This guide describes several techniques for evaluating source reliability that Oberlin librarians find useful. There are no hard and fast rules as to which technique works best for evaluating a source. The most important thing you can do to be a critical information consumer is to become familiar with at least two of these methods and build the habit of pausing to use them when you encounter new sources.
Remember, context matters!
- Always think critically about how a source you are considering relates to your research question. Whether a source is reliable is not an immutable, fixed characteristic of the source. A recent biology paper studying the Ailuropoda melanoleuca genome is probably not a reliable way to get information about the experience of women in the Cold War!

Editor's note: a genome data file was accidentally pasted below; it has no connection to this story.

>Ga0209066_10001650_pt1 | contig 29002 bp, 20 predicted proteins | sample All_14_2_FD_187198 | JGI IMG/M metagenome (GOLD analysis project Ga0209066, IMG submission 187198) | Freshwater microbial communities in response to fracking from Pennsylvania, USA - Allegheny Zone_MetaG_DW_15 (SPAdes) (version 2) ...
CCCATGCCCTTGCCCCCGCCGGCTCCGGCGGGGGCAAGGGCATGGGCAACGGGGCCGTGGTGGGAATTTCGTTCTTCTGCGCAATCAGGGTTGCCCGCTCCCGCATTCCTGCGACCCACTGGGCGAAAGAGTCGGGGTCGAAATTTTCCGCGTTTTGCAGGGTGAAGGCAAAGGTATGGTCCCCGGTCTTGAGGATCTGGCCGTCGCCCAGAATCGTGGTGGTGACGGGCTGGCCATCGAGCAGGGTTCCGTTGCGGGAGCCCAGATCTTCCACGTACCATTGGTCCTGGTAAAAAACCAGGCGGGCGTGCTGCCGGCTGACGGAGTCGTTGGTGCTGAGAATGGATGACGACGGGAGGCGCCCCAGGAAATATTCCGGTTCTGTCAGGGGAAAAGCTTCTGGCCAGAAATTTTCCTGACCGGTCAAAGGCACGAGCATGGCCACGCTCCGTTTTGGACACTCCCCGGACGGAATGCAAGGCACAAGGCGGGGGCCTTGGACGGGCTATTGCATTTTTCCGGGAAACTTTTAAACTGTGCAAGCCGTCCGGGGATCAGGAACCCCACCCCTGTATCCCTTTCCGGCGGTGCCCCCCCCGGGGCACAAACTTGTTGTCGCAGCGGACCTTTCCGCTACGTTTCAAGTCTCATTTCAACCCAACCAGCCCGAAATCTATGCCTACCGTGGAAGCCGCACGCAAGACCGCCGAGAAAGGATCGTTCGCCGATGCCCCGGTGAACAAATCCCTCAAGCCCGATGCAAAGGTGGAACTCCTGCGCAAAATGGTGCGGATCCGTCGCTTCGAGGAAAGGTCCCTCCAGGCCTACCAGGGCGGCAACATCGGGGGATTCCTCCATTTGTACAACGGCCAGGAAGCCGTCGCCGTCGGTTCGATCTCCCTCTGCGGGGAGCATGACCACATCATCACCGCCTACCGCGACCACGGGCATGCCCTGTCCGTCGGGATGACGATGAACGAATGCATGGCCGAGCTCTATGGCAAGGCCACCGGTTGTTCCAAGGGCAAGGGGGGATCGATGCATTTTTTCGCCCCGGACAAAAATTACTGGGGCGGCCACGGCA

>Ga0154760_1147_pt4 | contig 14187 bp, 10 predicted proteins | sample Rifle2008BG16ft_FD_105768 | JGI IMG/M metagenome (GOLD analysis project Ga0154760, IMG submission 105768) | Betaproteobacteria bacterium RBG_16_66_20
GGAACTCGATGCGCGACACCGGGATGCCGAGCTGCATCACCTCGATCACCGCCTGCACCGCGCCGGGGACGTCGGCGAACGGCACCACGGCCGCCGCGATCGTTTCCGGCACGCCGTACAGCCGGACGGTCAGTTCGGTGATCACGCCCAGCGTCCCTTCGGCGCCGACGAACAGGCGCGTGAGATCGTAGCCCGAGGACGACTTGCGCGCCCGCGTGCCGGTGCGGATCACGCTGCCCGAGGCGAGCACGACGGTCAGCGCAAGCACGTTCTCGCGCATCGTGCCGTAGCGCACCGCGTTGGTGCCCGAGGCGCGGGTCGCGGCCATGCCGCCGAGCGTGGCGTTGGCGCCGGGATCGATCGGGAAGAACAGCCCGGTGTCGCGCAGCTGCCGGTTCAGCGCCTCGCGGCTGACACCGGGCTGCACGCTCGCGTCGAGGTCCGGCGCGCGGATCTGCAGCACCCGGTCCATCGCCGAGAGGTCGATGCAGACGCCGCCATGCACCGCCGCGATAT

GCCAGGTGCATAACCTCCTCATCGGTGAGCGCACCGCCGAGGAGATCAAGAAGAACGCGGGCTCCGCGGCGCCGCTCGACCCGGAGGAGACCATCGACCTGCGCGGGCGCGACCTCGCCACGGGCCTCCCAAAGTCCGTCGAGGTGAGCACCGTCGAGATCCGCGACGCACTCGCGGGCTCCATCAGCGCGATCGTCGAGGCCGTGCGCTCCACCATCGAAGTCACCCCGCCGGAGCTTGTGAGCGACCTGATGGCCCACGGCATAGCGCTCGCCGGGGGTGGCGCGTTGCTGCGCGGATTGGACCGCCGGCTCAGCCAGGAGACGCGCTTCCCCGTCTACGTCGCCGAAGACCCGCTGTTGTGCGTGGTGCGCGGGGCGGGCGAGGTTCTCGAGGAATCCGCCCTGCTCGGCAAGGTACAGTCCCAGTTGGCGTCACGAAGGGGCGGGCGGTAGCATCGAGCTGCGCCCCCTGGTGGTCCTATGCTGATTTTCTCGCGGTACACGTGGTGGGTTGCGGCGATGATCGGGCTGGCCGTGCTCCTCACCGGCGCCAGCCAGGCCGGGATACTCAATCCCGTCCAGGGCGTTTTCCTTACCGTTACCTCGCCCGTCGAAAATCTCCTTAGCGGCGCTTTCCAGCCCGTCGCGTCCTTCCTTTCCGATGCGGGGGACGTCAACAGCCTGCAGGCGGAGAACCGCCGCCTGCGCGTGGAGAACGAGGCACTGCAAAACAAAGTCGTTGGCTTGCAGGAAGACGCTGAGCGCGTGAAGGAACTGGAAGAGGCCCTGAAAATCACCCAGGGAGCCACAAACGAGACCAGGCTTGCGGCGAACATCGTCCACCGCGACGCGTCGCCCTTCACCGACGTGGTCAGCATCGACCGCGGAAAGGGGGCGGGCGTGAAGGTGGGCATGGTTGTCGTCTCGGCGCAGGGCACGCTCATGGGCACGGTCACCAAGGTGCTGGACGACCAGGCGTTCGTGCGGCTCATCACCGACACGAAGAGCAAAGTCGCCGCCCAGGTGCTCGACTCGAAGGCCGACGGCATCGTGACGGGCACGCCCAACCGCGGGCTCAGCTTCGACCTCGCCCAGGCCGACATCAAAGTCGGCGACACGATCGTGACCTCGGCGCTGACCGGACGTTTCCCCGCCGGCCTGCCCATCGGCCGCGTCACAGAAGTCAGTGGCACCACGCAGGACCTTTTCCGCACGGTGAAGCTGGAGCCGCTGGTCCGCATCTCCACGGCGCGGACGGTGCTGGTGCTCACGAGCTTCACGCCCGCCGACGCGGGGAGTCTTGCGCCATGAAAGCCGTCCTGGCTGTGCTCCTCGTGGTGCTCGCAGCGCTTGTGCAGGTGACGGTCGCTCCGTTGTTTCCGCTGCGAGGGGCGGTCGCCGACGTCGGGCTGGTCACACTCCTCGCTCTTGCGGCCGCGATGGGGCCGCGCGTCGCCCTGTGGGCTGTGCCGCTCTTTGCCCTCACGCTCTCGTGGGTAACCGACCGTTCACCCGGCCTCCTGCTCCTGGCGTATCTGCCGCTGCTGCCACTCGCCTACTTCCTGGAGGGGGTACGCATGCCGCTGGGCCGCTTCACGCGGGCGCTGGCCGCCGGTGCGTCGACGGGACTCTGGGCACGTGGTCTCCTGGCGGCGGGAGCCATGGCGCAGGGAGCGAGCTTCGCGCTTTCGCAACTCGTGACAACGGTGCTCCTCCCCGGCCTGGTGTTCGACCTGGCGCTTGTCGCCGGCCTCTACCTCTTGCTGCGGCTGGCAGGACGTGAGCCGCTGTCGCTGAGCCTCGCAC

- Authority is constructed and contextual. Different people have expertise in different areas; sources have different strengths. No single source or expert is authoritative and reliable on every topic. Build the habit of looking at a variety of sources and thinking about whether the strengths of that source are relevant to your research question.
- Avoid taking what a source says about itself at face value. Always seek external confirmation of its claims and purpose. Some sources exist to mislead readers, or have a context that has changed since they were first created, and seeking outside information is the most reliable way to identify those circumstances.